The leader of Anglicans in Nigeria urges the new Archbishop of Canterbury to be courageous
Mr. Okoh said, shortly after British Prime Minister David Cameron appointed Mr. Welby as the new spiritual leader of the Anglican Communion that he looks forward to working with the new leader.
With the appointment, Mr. Welby, 56, has become the 105th Archbishop of Canterbury and his several roles include providing spiritual leadership to more than 70 million Anglicans worldwide including Nigeria.
“We congratulate him heartily and wish him a successful tenure. I am optimistic that he can do something because he has a very strong negotiating ability,” Mr. Okoh said.
“The major task is how to heal the wounds and bring the Anglican Communion together in the West, Africa and the rest of us.
“It’s very important for us to work together but the attitude of some is what is giving trouble to the Communion and we want him to direct his attention and energy to healing wounds and bringing everybody together,” he added.
Mr. Okoh, the leader of some 18 million Anglicans in Nigeria, asked Mr. Welby to be courageous and embark on major restructuring of the governing system of the communion.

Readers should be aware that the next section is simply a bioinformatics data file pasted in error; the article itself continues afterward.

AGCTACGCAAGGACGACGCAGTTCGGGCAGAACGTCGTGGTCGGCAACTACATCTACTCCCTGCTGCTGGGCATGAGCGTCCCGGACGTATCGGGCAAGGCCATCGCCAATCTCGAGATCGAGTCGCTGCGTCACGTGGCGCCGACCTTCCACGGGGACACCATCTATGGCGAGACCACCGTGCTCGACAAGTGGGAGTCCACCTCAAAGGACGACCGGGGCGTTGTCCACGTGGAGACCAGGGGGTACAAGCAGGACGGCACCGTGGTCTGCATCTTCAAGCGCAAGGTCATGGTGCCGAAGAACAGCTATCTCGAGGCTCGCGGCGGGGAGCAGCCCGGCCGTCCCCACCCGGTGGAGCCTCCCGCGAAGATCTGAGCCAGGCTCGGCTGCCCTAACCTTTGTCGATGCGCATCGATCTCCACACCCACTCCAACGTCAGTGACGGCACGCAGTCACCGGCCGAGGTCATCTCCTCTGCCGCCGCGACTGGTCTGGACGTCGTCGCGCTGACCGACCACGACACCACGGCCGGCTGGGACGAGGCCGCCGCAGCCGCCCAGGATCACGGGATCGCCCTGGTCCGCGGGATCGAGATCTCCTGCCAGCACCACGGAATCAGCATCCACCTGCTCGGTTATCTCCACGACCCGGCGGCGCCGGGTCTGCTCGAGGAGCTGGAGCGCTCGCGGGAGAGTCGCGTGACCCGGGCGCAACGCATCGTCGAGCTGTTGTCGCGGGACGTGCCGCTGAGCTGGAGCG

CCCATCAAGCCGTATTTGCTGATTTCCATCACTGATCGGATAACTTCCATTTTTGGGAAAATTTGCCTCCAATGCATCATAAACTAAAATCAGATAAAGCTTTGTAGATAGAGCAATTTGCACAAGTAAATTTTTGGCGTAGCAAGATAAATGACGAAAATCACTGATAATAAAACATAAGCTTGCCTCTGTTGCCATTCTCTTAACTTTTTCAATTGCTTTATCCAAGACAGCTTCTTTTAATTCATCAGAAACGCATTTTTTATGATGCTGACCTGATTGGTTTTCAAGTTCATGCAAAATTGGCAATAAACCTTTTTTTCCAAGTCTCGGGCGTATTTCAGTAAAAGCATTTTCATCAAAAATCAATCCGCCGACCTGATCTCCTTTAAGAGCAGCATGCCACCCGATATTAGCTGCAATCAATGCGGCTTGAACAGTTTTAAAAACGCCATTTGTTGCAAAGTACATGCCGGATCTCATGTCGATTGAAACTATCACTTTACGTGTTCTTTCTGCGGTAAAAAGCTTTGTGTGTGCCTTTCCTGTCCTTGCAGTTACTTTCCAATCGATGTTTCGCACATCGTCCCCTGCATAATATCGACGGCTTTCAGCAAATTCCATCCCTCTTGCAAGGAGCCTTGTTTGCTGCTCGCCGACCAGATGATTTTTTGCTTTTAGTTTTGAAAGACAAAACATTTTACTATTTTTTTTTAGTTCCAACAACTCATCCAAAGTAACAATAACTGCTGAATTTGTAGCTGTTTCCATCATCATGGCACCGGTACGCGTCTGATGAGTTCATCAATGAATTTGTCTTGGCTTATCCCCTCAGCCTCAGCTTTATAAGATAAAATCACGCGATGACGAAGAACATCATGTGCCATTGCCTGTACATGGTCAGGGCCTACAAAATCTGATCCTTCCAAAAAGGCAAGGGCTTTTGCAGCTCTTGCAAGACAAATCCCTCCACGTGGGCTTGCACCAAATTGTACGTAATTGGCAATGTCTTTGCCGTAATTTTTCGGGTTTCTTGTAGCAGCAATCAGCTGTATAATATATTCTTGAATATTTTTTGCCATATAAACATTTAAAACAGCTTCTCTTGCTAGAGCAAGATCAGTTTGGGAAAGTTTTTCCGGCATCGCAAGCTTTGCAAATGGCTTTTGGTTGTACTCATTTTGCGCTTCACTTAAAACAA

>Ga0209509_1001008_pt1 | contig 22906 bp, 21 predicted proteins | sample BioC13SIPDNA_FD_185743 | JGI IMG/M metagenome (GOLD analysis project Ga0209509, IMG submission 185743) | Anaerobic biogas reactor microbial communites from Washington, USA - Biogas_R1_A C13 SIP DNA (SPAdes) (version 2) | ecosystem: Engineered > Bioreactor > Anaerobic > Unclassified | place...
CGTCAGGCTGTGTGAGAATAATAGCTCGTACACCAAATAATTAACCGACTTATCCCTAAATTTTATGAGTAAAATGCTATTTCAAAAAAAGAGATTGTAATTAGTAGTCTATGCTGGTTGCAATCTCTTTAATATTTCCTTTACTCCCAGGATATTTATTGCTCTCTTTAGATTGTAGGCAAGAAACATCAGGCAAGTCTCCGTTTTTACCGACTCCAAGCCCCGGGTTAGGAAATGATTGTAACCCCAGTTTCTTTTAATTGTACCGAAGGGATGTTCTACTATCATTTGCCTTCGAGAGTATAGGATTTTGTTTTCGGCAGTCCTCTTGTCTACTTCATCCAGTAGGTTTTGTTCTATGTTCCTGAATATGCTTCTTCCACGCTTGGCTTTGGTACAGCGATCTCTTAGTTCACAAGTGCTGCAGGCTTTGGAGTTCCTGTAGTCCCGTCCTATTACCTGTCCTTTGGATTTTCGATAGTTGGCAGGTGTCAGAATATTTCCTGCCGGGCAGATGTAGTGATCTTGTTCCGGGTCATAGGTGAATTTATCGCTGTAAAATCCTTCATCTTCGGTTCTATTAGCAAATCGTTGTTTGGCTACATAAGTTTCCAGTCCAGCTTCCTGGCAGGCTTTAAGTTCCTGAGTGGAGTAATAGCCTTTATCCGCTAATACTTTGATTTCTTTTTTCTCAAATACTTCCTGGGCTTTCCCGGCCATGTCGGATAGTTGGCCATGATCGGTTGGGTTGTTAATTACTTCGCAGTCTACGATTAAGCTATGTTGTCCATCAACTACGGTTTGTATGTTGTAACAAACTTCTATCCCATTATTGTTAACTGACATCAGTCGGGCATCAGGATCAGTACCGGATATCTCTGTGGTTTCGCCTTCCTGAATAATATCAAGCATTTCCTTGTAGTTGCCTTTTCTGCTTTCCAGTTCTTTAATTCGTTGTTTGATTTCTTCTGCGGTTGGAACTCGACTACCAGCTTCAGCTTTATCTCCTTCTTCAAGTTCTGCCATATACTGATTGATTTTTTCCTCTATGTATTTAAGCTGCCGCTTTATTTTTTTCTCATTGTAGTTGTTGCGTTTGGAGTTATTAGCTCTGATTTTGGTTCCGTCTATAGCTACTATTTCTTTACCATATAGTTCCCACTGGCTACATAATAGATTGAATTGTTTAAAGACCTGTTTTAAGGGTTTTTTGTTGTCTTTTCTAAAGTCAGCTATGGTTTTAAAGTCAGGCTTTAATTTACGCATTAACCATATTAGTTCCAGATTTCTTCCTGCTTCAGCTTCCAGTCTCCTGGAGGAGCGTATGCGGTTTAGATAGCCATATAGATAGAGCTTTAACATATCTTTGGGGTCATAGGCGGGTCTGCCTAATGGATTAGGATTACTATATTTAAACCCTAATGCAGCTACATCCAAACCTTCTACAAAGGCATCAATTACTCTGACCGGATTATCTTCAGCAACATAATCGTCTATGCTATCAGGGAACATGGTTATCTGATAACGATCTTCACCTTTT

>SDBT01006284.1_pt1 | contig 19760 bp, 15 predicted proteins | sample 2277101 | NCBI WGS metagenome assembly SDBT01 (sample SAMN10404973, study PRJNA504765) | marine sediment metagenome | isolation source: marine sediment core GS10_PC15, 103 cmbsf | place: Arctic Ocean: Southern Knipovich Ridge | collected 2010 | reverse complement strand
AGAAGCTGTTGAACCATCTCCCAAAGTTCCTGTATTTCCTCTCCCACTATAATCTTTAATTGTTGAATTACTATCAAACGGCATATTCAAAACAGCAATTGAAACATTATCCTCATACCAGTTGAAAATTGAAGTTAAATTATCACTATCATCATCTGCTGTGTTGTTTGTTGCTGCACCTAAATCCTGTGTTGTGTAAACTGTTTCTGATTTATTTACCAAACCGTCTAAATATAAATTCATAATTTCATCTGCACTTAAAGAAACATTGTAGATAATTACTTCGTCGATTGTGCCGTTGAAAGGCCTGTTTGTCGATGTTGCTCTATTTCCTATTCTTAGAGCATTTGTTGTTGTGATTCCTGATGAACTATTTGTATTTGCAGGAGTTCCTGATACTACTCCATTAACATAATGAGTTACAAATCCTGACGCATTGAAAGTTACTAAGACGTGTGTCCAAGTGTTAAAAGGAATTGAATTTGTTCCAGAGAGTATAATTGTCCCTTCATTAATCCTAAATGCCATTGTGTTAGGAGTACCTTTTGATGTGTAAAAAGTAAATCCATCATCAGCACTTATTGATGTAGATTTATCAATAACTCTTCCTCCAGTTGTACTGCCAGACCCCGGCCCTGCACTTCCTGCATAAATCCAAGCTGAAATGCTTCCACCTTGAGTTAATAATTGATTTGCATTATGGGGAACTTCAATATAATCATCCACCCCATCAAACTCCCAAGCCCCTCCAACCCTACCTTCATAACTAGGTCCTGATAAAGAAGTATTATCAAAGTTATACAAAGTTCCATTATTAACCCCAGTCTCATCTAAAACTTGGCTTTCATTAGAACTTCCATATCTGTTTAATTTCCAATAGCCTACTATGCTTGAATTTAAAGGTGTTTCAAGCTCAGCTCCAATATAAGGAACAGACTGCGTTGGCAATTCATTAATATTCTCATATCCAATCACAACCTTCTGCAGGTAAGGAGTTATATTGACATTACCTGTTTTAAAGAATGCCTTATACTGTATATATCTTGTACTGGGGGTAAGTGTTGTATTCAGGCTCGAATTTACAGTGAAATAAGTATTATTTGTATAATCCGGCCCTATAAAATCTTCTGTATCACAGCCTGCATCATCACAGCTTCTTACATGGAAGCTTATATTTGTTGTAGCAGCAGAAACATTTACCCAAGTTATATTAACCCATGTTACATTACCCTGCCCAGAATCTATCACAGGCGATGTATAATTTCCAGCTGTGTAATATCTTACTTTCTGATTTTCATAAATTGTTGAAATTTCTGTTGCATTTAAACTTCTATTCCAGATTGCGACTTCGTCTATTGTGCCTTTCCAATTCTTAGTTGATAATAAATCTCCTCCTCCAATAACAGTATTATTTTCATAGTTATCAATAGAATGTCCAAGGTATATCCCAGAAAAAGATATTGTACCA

“We also want to encourage him to uphold the faith once delivered to all the saints.
“We wish him well and wish him the very best. He should not be afraid as we will not push for anything that will destroy the communion. We wish him the very best,” he said.
The process of the selection of the Archbishop of Canterbury begins with the 16-member Crown Nominations Commission, CNC, which select candidates for the job.
The committee’s recommendations are then narrowed to two candidates, whose names are forwarded to the Prime Minister to appoint, in consultation with the Queen of England.
The Nigerian Anglican Church had in 2008, boycotted the Lambeth Conference, the once-in-a-decade conference of all Anglican bishops because of sharp divisions over homosexuality.
The church was critical of Rowan Williams, the outgoing Archbishop of Canterbury, over his handling of the divisions in the church.
The Nigeria Anglican Communion under the leadership of Peter Akinola was furious over the invitation of the bishops of the U.S. Episcopal Church and the Canadian Anglican Church, who had promoted the homosexual agenda in the communion, to the Lambeth Conference.
Mr. Okoh along with other Anglican primates often criticised Mr. Williams’ leadership style.
Last week in Abuja, Mr. Okoh argued that the British Government and the monarch should no longer decide who emerges as the Archbishop of Canterbury.